Barking Deer


Dear Ezra and Lian,

Here’s a life lesson for you. Even when you are helping someone, let them preserve their dignity. Remember when I told you why I don’t lend money? Well, if you gave someone something for free, it is important that they can pay you back. Even if they don’t owe you anything or you feel like you should take any payback, take it. Don’t let the recipients of your kindness walk around for the rest of their lives, feeling inferior for not giving anything back. Take it graciously and with gratitude. Give them a way to balance the scales. Remember, it’s NOT helping someone if you destroy all their self-worth and motivation to wake up in the morning. When your help ends, they need to carry on. Help them to persevere when you are gone.

Here’s a little story about that.

We had taken a boatload of rice to Samuksury (The Place of the Snails). There are no roads to the village. There’s only a footpath or a small river from Tlabung, near the Bangladesh border. The people there were in desperate shape. Those still well enough, had travelled up to 9 kilometres each way into the jungle looking for wild yams. The millions of rats in Mizoram during mautam couldn’t smell them or dig deep enough to eat the yam roots. For tens of thousands of who only ate what they could grow, this was the only food they had. The rats ate everything else. Oranges, bananas, rice, potatoes; it didn’t matter.

Some elderly people were lying in their beds waiting to die from starvation. Many were losing their eyesight because of the poor nutrition of their diet. They couldn’t see well enough to find yams in the jungle. I interviewed many of them to find out what was happening. They told me about burying their children in the days and weeks previous. Their faces would later appear on Canadian television.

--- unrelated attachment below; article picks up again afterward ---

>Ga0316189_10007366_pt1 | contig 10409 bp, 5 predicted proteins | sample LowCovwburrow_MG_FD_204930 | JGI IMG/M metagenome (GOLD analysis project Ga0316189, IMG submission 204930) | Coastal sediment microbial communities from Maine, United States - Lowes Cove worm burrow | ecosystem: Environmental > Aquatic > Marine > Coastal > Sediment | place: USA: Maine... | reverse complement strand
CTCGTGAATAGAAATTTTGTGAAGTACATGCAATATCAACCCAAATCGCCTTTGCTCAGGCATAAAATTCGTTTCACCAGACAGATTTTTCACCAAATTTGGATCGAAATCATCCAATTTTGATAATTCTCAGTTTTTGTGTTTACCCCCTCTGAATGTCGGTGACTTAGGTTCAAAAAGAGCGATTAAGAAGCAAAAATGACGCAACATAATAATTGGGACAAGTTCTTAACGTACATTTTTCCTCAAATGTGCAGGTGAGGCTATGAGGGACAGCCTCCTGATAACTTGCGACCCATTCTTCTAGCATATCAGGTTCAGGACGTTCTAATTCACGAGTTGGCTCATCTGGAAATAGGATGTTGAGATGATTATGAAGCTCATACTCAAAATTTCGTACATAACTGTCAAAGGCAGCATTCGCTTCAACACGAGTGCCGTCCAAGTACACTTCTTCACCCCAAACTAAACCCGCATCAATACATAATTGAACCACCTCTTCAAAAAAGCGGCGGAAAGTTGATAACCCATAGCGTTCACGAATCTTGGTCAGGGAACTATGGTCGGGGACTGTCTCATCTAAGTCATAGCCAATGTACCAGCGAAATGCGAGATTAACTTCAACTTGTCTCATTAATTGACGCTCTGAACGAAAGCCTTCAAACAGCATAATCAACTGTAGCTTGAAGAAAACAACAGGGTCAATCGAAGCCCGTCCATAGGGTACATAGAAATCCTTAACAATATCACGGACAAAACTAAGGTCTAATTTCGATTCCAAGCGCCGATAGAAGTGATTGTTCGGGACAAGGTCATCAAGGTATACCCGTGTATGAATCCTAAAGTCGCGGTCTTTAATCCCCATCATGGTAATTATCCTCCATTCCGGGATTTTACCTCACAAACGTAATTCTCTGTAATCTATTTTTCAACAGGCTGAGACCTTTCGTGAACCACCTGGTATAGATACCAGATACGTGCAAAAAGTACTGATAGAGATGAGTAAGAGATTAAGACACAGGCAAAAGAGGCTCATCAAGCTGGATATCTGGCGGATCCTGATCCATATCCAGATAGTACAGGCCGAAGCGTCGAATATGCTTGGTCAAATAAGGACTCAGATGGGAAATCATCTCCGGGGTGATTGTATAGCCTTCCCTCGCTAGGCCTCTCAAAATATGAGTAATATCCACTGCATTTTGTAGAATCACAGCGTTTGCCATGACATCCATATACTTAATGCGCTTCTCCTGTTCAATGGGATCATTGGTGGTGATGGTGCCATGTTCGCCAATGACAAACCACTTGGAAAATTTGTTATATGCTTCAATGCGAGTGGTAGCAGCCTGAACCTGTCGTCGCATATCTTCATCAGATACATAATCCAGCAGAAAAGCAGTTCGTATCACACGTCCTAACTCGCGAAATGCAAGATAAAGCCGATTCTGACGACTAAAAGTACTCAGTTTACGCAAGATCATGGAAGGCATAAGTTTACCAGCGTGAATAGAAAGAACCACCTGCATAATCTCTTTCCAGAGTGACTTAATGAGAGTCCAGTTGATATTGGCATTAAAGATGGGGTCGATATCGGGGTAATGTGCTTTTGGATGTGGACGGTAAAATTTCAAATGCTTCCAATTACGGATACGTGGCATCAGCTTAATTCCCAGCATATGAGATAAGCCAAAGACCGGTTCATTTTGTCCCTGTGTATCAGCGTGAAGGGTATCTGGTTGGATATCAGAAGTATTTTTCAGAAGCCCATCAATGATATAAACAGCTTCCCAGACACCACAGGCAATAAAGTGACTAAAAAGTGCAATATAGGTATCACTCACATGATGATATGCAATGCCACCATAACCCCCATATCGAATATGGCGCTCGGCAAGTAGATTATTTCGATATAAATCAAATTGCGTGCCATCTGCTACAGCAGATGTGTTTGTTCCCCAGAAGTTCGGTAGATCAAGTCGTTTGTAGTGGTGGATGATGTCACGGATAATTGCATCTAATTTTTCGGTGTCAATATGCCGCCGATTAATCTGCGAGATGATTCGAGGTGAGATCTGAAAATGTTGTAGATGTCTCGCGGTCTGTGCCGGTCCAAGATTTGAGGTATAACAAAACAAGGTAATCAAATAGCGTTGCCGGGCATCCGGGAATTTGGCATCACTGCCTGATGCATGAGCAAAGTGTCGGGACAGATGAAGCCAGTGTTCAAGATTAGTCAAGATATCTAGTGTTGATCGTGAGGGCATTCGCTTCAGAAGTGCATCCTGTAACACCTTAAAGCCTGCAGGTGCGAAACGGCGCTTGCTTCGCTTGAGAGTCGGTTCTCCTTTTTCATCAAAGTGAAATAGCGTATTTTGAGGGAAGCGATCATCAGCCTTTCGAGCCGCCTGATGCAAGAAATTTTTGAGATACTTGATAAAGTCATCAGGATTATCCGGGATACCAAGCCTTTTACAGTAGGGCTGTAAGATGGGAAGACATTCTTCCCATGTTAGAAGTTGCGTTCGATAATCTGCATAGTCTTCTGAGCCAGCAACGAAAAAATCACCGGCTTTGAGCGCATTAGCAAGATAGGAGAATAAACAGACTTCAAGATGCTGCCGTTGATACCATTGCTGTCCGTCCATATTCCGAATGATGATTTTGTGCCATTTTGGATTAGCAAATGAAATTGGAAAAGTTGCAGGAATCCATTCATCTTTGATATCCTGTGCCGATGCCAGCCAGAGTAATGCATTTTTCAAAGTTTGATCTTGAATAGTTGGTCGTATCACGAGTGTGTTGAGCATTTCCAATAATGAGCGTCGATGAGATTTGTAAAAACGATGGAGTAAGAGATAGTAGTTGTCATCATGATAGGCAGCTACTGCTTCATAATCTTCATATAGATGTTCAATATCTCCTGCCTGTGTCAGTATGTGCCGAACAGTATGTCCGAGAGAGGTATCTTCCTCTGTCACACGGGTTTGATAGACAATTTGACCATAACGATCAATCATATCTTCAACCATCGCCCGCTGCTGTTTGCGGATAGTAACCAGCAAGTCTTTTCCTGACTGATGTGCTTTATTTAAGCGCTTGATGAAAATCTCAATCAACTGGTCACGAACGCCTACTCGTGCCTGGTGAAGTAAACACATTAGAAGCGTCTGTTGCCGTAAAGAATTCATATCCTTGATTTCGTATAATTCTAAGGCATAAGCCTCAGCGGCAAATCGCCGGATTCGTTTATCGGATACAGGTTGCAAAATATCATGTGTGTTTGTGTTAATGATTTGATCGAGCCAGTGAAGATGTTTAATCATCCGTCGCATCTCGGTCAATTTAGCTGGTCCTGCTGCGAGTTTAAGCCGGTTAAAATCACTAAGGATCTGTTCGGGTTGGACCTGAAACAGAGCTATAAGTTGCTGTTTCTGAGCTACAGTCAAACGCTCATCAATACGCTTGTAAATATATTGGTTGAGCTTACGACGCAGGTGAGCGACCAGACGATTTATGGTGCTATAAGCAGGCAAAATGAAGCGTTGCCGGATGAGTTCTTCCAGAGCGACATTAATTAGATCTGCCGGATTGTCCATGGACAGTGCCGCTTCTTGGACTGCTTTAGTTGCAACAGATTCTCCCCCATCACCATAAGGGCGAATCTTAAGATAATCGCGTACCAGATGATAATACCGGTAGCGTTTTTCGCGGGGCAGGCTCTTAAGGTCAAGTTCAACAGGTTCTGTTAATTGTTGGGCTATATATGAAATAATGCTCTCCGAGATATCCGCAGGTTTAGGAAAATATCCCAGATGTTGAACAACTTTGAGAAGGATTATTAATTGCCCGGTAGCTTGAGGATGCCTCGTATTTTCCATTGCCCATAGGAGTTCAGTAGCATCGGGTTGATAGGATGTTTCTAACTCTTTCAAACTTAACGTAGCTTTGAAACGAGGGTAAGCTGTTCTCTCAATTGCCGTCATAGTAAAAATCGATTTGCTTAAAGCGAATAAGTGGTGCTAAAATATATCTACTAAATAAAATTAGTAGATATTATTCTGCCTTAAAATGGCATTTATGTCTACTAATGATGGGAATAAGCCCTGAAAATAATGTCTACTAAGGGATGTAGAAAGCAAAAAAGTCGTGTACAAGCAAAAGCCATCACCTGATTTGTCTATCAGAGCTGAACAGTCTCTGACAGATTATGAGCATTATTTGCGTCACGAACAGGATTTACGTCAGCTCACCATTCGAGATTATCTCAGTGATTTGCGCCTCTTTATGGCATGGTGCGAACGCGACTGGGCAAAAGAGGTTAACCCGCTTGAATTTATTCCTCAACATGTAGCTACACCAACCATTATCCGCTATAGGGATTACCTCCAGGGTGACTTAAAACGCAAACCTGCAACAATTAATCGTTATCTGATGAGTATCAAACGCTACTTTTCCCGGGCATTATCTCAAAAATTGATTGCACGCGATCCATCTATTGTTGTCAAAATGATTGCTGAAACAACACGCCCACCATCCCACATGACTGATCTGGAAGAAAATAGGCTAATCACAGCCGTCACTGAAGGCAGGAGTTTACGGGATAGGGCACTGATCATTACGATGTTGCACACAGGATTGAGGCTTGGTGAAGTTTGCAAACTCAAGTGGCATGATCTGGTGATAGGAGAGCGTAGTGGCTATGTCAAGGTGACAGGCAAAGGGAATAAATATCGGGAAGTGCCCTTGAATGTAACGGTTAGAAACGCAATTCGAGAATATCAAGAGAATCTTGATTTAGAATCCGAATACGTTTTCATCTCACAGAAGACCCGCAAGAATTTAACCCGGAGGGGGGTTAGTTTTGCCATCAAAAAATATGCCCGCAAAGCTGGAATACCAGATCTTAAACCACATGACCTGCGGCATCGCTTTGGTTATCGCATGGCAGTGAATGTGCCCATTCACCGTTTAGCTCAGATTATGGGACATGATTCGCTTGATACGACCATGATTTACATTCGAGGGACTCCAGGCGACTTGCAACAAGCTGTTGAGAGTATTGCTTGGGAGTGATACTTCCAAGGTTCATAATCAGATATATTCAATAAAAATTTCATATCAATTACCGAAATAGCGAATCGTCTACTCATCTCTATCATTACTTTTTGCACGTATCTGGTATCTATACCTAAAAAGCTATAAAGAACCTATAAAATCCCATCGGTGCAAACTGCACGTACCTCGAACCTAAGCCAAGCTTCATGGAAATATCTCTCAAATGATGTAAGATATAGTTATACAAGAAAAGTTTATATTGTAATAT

When we started distributing food, 1 “tin” or 9 gallons of rice per family (a ridiculously small amount of food in the midst of a famine) people had such a dejected look on their faces. Many of the men of the village were too embarrassed to even appear with their families. Mostly women and children came to receive the food. As much as possible, we had the residents of the village help with the distribution process. Later, just before we left, the women of the village presented me and my Canadian friends with beautiful hand-woven skirts for my wife. I wished that they had sold the skirts in the market to buy food, but I thanked them profusely.

That evening, the missionaries and villagers cooked a special fest for us. They had hiked the many miles to buy food at the market for us. I felt so bad that they had gone to such expense and trouble to feed us. We were there to feed them. Why couldn’t they just accept our free gift? I was about to feel a lot more guilty. One of the things they bought at the market was Barking Deer meat. It is somewhat rare there. At the time, I thought it was an endangered species. I felt like I was contributing to the possible disappearance of a beautiful animal. As I ate it, I whispered under my breath, “Dear God, forgive me.” Barking Deer tastes so good. Indian Muntjac (Muntiacus vaginalis) is classified as Least Concern on the IUCN Red List. I felt so guilty for eating and enjoying it. I ate two plates of barking deer and rice. I ate until I couldn’t eat any more.

In all of this, eating the food prepared for us, cherishing the gifts given us, enlisting the help of the village people, requesting a song from the village (sung with gusto), I hope the people of Samuksury could feel our love and respect for them. They were not losers. A natural disaster had fallen on them. It didn’t reflect on them at all. When the rats were gone, they would be able to provide for their families again. We were only there to help them reach that day.